# How to directly compute the inverse of an ill-conditioned dense matrix

I know that it is generally a bad idea to compute the inverse matrix directly. However, if it is necessary to compute the inverse of an ill-conditioned invertible dense matrix, then what can I try?

For example, I know that scaling a matrix may decrease the condition number of it. This may be an example of preconditiong, but I don't know much about the theory of preconditioners.

I also know that the computation technique can be varied depending on properties of the matrix. Questions posted on this site (e.g., 1, 2, 3) have their specific answer, not a general one.

But I can't find the general principle to compute the inverse because I am new to this field. What properties of the matrix should I check to reduce the condition number? Is there any strategy, or, any books/papers which explain more accurate methods to compute the inverse directly?

(I don't know if there is a short answer of this. Feel free to close this question as too broad.)

I would use the term badly-conditioned instead of ill-conditioned. For badly conditioned matrices, you might opt in the SVD-route to calculate the inverse: $$A=U\Sigma V^H \implies A^{-1}=V\Sigma^{-1}U^H.$$ If your matrix $$A$$ is actually badly conditioned, you still should be able to perform $$\Sigma^{-1}$$. However, you see a problem right away: if the condition number is large (ill-conditioning), the relation of $$\sigma_1/\sigma_N$$ is huge ($$\sigma_1,\ldots,\sigma_N$$ being the singular values of $$A$$, the entries constituting a diagonal matrix $$\Sigma$$, where $$\sigma_1\ge\sigma_2\ge\ldots\ge \sigma_N$$).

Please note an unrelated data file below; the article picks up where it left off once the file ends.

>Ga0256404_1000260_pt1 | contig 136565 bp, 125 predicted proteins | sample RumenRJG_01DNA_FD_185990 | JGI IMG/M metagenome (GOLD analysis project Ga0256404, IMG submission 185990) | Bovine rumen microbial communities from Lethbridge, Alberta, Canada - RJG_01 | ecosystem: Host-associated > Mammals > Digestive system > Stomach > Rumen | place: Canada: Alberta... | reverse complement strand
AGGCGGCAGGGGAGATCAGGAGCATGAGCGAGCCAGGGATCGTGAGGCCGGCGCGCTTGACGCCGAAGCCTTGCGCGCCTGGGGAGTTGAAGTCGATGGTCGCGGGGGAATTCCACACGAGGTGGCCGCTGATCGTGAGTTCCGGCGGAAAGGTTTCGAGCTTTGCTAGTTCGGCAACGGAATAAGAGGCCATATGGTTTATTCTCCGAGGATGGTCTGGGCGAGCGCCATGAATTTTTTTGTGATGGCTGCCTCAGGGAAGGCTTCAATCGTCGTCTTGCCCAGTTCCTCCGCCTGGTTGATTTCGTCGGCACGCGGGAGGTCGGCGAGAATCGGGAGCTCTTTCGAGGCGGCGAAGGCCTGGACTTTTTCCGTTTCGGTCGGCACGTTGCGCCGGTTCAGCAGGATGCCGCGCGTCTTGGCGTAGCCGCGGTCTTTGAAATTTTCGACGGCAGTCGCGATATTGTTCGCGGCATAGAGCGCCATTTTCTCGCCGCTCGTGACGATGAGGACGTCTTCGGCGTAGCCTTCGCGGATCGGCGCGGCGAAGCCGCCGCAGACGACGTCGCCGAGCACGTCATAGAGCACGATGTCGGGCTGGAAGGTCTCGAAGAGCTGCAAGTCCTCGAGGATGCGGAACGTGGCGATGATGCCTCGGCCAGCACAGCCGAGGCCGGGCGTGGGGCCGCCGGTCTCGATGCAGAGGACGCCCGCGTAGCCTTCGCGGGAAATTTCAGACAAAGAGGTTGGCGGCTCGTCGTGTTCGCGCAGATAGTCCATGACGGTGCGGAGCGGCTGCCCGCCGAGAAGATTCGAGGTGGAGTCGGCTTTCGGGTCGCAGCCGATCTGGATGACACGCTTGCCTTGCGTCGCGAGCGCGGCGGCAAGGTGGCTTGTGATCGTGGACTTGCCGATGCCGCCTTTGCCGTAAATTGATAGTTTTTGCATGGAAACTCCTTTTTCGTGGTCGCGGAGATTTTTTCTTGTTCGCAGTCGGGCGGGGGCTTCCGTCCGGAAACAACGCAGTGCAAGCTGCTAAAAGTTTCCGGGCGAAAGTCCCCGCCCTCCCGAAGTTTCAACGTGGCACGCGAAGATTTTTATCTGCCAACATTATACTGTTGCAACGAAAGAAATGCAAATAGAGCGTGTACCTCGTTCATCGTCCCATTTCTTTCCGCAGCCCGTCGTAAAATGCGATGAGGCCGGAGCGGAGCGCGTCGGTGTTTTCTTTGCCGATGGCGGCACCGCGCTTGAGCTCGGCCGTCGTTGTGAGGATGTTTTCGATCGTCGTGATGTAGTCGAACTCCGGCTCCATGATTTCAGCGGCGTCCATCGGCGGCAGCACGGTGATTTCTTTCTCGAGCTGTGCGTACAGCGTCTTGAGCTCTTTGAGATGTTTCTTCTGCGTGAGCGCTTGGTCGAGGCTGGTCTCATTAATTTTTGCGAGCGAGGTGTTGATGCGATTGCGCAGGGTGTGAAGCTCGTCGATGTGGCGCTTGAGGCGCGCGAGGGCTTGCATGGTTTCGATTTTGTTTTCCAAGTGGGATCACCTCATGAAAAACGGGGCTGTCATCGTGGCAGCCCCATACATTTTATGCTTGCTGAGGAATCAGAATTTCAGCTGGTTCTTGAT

This approach also enables (and is close by virtue of $$^{-1}\to ^{+}$$) to use a notion of a pseudo-inverse $$A^{+}$$: $$A^+=V\Sigma^{+}U^H$$ Now, only non-zero elements of $$\Sigma$$ are "reciprocated", and you can filter out too small singular values and singular values based on some tolerance (truncated SVD). Again, that does not help the ill-conditioning of the original problem in any way, just offers a way to compute something that should be avoided in a more accurate way.